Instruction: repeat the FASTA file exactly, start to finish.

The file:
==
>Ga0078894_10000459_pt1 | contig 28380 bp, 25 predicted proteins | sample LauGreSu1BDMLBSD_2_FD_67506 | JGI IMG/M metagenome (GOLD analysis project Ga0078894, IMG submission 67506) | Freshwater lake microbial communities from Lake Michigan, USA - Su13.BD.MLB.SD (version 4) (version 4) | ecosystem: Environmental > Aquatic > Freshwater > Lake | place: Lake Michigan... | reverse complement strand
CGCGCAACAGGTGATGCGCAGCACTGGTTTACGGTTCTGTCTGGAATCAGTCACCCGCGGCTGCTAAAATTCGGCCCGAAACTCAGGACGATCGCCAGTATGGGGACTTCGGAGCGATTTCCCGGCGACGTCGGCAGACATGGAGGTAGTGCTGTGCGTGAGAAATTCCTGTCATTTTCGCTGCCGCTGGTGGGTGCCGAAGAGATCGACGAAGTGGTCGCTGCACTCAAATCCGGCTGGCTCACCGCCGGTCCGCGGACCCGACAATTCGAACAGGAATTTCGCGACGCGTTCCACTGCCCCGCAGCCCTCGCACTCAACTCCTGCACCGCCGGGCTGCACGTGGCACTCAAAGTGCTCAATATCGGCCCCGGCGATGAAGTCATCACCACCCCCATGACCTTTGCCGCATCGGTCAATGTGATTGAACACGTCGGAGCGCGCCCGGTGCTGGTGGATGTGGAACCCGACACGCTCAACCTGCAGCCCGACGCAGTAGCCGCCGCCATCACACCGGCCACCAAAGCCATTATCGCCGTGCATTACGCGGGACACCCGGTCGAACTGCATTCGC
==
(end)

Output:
>Ga0078894_10000459_pt1 | contig 28380 bp, 25 predicted proteins | sample LauGreSu1BDMLBSD_2_FD_67506 | JGI IMG/M metagenome (GOLD analysis project Ga0078894, IMG submission 67506) | Freshwater lake microbial communities from Lake Michigan, USA - Su13.BD.MLB.SD (version 4) (version 4) | ecosystem: Environmental > Aquatic > Freshwater > Lake | place: Lake Michigan... | reverse complement strand
CGCGCAACAGGTGATGCGCAGCACTGGTTTACGGTTCTGTCTGGAATCAGTCACCCGCGGCTGCTAAAATTCGGCCCGAAACTCAGGACGATCGCCAGTATGGGGACTTCGGAGCGATTTCCCGGCGACGTCGGCAGACATGGAGGTAGTGCTGTGCGTGAGAAATTCCTGTCATTTTCGCTGCCGCTGGTGGGTGCCGAAGAGATCGACGAAGTGGTCGCTGCACTCAAATCCGGCTGGCTCACCGCCGGTCCGCGGACCCGACAATTCGAACAGGAATTTCGCGACGCGTTCCACTGCCCCGCAGCCCTCGCACTCAACTCCTGCACCGCCGGGCTGCACGTGGCACTCAAAGTGCTCAATATCGGCCCCGGCGATGAAGTCATCACCACCCCCATGACCTTTGCCGCATCGGTCAATGTGATTGAACACGTCGGAGCGCGCCCGGTGCTGGTGGATGTGGAACCCGACACGCTCAACCTGCAGCCCGACGCAGTAGCCGCCGCCATCACACCGGCCACCAAAGCCATTATCGCCGTGCATTACGCGGGACACCCGGTCGAACTGCATTCGC